Covid, that major disruptor, gave a shot in the arm to online grocery sales. Various consumer surveys show that approximately half of all U.S. adults shop for groceries online at least sometimes.
At the beginning of the pandemic storm, grocers scrambled to find solutions to meet the unprecedented demand for delivery and store pickup services. Now in the third year of the pandemic, the dust has settled.
Evolving Consumer Behavior
While Covid is still a threat, many of the answers to questions about “postpandemic” consumer shopping behavior have become clearer, including how shoppers view the services offered, how they use them, and how online sales impact fresh produce purchases.
What has become apparent is that ecommerce is driven by more than Covid fears. In a January 2022 survey by Chicory, a New York City-based digital shopper marketing platform, only 10 percent of respondents reported health or safety concerns as the primary driver of ordering groceries online.
Some 46 percent cited convenience and/or time constraints. The survey did not find drastic differences in online shopping behavior by age or gender, although those 60 and older were slightly more likely to shop every few weeks as opposed to weekly or daily.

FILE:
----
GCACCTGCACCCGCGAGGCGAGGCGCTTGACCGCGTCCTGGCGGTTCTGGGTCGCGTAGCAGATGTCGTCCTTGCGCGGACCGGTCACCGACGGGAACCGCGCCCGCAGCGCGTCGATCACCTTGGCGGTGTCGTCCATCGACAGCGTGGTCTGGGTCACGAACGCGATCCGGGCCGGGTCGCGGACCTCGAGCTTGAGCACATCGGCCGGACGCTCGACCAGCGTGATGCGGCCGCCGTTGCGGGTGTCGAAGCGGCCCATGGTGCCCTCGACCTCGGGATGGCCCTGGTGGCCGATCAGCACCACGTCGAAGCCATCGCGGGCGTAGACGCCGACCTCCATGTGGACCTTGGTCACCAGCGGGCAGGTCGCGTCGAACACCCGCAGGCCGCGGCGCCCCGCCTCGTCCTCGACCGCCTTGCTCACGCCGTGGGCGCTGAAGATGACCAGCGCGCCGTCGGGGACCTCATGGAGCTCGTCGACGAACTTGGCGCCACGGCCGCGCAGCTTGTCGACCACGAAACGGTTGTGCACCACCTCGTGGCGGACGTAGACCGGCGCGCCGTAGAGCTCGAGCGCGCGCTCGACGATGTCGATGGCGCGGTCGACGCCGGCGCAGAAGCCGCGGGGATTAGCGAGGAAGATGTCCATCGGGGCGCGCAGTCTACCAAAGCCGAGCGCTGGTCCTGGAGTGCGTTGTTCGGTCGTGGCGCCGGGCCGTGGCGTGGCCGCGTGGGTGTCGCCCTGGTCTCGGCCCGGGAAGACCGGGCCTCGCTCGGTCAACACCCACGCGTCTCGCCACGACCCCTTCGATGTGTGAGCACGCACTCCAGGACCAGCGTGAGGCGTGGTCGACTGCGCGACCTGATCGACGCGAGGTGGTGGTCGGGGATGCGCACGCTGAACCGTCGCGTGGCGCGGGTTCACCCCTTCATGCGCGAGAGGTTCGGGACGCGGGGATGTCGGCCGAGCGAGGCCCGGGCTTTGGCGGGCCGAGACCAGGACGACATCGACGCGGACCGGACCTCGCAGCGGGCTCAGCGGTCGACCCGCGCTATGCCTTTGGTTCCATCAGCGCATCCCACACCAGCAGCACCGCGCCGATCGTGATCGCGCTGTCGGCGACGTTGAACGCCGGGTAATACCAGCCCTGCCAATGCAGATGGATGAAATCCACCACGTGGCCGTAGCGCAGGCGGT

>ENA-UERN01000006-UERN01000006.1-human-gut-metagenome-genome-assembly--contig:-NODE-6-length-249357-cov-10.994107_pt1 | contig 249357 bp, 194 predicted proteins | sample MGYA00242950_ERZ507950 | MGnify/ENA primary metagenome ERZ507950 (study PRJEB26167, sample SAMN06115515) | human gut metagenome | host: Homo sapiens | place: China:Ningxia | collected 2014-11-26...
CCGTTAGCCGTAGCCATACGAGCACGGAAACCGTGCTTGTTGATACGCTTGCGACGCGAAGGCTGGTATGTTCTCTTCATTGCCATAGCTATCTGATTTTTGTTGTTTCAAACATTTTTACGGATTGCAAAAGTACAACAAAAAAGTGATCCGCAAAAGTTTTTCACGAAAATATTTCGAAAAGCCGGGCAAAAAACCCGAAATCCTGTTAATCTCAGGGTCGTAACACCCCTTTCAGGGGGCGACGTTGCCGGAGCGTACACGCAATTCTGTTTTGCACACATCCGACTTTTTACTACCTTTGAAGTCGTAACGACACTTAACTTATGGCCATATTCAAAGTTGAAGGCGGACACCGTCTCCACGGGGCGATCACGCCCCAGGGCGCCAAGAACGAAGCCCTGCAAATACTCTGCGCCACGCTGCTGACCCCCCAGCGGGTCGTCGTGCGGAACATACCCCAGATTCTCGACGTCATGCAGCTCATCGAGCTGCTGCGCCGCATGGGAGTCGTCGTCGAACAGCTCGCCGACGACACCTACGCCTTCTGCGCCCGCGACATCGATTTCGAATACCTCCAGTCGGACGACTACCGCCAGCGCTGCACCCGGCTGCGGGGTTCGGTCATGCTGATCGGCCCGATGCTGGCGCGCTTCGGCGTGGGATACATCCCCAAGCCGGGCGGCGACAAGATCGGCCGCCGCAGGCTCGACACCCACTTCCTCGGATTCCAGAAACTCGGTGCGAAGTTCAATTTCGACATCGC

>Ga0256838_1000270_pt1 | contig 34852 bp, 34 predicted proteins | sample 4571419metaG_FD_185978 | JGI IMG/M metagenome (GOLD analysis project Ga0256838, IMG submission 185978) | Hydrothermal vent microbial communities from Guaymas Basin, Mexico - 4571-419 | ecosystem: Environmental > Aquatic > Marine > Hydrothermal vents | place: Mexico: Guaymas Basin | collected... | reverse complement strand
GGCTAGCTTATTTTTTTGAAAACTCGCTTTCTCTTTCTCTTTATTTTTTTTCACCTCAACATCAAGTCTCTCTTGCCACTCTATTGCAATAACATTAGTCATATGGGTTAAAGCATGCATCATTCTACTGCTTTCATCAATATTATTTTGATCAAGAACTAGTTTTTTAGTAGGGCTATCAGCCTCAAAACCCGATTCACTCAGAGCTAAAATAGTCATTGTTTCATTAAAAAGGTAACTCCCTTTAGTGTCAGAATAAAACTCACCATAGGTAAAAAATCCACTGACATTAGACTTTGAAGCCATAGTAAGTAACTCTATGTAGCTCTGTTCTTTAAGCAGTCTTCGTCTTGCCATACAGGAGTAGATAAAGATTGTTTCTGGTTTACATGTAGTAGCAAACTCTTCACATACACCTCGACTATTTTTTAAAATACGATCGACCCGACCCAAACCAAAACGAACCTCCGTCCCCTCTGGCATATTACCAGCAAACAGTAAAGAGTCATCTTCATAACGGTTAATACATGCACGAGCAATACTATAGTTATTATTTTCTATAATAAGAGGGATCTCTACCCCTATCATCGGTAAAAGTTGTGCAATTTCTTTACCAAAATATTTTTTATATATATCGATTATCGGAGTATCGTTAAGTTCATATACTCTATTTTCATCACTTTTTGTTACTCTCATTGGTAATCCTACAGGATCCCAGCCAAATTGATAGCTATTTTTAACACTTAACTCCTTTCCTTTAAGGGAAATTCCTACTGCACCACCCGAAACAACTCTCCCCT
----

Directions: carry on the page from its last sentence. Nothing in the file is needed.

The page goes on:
Pantry staples and supplies made up about one-third of respondents’ online grocery purchases, while meat, dairy, and snacks comprised 35.6 percent. Produce constituted 16.6 percent of purchases.
Bob Morales, principal and produce team leader for Chicago, IL-based Information Resources, Inc. (IRI), believes the increase in online grocery shopping spurred on by the pandemic has benefited the fresh produce sector.
“The pandemic forced people to do something for the first time, and they enjoyed the convenience,” he notes, adding that online shopping just adds another avenue to utilize. “The different channels meet different needs.”
What has emerged is the hybrid or omnichannel grocery shopper who purchases groceries in person and online from multiple outlets.
Retailers covet these hybrids because they spend 1.5 times more on groceries than in-store-only shoppers, according to dunnhumby’s Consumer Data Tracker.
Albertsons Companies’ CEO Vivek Sankaran noted in an interview with Progressive Grocer that “omnichannel households spend three times more with us than in-store-only shoppers.”
Ecommerce purchases are generally large as consumers use online to stock up on items. In-store purchases tend to be more oriented to quick pickups. The purchase cycle is twice as long for internet versus in-store—22 days for internet and 11 days for in-store, Morales says.
Shoppers are also more likely to build their shopping lists using online carts. This could be an issue for some fresh produce items, due to seasonality. People tend to reorder what has previously been on their list, making shoppers less likely to add new items.
“Shopping online also is more calculated,” says Morales. He contends that it’s easier to stick with a budget because shoppers can determine the total cost of their basket before going to checkout and delete items they deem unnecessary.
This is an excerpt from the Applied Technology department in the November/December 2022 issue of Produce Blueprints Magazine. Click here to read the whole issue.